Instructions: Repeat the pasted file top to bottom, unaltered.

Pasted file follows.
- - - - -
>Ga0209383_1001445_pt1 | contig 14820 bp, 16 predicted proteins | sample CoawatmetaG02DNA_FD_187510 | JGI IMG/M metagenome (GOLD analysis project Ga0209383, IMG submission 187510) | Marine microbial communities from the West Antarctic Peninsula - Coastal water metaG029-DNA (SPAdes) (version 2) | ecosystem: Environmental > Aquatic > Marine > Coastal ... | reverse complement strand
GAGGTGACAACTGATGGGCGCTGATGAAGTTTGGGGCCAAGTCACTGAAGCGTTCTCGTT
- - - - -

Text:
>Ga0209383_1001445_pt1 | contig 14820 bp, 16 predicted proteins | sample CoawatmetaG02DNA_FD_187510 | JGI IMG/M metagenome (GOLD analysis project Ga0209383, IMG submission 187510) | Marine microbial communities from the West Antarctic Peninsula - Coastal water metaG029-DNA (SPAdes) (version 2) | ecosystem: Environmental > Aquatic > Marine > Coastal ... | reverse complement strand
GAGGTGACAACTGATGGGCGCTGATGAAGTTTGGGGCCAAGTCACTGAAGCGTTCTCGTT